David Jackson, Valuation Officer for East Anglia, appeared before Councillors, local business people and the webcast cameras of Epping Forest District Council to explain why he increased local Non-Domestic Rate (business rates) for shopkeepers during the worst recession in many years. Mr Jackson set out his case and was then cross-examined by Councillors of the Overview and Scrutiny Committee at the Civic Offices on Thursday 28 January.
Councillor Lesley Wagland suggested to Mr Jackson that his revaluation of local businesses `might be wrong` and urged him to relook at the `real market` in 2008.
Councillor Peter Spencer and Councillor Lesley Wagland pressed Mr Jackson concerning rate increases in Buckhurst Hill.
Mr Jackson acknowledged that previous rate levels had been wrongly applied in Buckhurst Hill, leading to the big increase. Councillor Peter Spencer asked if natural justice was served by such a large increase, especially before the regular five-year review. Mr Jackson felt he had to take account of new information in resetting the Business Rate.
In response to Councillor Lesley Wagland, Mr Jackson said that his role was impartial and not solely to extract the highest possible rate. He apologised to any shopkeeper where his staff had announced to shopkeepers that they had `Come to put the rates up. Mrs Wagland challenged Mr Jackson. She felt the Valuation Officer had approached the process from the wrong perspective.
Councillor Wagland compared the `Waitrose effect` of a major grocery store being applied to small businesses such as the local newsagent. She asked Mr Jackson to ensure small businesses were aware they had until 31 March to appeal against the original 2005 valuation list and that they could appeal against the 2010 list from 1 April.
Councillor Derek Jacobs raised similar concerns on behalf of shopkeepers in Ongar. He suggested that rates in Ongar appeared to exceed those of London Boroughs. Mr Jackson said the rateable value for Ongar was based on the evidence for that area. It was not directly comparable to other areas.
Under further questioning, Mr Jackson said shopkeepers affected by road works in Ongar and elsewhere should appeal for a temporary rate reduction.
Councillor John Knapman developed the points made by Councillor Wagland concerning the definition of a small business in comparison with a large business such as Waitrose. Councillor Knapman also asked how the Valuation Office took account of market conditions. Mr Jackson confirmed to Councillor Knapman that should rateable values go down, business rates should go down, too.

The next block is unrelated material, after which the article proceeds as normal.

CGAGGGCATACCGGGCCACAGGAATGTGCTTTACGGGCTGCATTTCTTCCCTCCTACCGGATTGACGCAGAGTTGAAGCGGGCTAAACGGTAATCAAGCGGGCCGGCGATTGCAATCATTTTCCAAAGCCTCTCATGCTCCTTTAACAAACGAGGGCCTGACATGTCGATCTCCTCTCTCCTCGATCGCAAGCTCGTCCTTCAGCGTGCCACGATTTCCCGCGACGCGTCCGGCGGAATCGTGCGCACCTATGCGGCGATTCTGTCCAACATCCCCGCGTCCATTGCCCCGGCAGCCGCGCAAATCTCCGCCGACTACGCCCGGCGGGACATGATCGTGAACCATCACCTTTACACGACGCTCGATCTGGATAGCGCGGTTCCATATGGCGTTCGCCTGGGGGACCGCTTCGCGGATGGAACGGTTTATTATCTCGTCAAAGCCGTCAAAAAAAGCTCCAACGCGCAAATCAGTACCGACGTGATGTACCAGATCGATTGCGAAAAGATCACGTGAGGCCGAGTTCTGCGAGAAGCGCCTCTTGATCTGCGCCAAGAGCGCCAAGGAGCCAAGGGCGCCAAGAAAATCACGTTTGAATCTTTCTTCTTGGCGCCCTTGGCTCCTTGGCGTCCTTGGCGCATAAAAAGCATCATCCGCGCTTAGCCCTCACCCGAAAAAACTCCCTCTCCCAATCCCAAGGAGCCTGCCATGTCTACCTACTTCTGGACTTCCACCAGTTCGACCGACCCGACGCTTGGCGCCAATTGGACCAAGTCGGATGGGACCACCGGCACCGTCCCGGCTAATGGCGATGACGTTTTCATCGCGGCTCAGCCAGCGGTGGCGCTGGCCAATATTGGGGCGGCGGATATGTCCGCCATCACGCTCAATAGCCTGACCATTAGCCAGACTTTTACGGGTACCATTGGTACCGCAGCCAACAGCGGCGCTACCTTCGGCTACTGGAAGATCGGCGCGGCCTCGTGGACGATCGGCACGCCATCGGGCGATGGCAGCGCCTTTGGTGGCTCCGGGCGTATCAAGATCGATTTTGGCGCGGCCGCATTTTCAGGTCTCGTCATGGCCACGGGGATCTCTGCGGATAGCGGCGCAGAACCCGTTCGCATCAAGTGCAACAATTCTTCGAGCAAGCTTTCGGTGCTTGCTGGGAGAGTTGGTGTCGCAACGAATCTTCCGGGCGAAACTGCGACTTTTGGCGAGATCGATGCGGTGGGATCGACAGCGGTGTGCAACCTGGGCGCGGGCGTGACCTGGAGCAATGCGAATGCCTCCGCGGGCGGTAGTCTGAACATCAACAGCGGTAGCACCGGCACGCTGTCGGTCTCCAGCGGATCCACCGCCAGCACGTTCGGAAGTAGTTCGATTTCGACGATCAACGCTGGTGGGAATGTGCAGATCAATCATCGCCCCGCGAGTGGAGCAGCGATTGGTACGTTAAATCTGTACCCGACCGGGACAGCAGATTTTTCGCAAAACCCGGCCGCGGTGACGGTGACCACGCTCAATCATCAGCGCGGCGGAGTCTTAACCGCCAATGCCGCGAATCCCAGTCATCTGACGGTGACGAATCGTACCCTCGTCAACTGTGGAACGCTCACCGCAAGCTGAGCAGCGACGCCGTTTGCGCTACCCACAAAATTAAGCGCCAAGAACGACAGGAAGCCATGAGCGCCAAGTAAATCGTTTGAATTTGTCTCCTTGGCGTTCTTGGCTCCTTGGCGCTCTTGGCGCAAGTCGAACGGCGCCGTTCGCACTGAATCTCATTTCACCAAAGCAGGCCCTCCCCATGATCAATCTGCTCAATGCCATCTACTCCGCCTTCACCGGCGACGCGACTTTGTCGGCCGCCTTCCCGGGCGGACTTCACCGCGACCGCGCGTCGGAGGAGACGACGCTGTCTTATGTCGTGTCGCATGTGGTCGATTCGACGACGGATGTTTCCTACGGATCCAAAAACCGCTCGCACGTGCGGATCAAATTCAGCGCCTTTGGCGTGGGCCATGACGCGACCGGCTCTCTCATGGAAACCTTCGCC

Councillor Knapman was frustrated that despite the poor economic conditions in which local Councils such as Epping Forest District and Essex County Council strived to keep businesses going the Valuations Office could push some under. Councillor Chris Whitbread added that the review had been carried out during the economic boom but had been implemented in the depths of recession. He did not think the local impact was neutral even if it had been nationally and he called for Government action to solve the problem.
Councillor Jon Whitehouse and Councillor Richard Bassett made further challenges. Councillor Whitehouse asked how transitional relief might be applied. Councillor Bassett was concerned that small businesses in his area (Nazeing) had seen business rates increase from £13,000 per year to £19,000 partly because of changes to the small business rate threshold. Councillor Bassett asked if the Valuation Office was geared up to the number of appeals it was going to get.
Mr Jackson assured Councillors his office would deal with every appeal.
Councillor Syd Stavrou established that the viability of businesses played no part in the valuation.
After a long and searching examination of the reasons for the increase, Overview and Scrutiny Committee Chairman Councillor Richard Morgan thanked David Jackson, Councillors and members of the public for their contributions.
Councillors will examine plans for health services provided to residents by north London hospitals at its next meeting on 4 March 2010.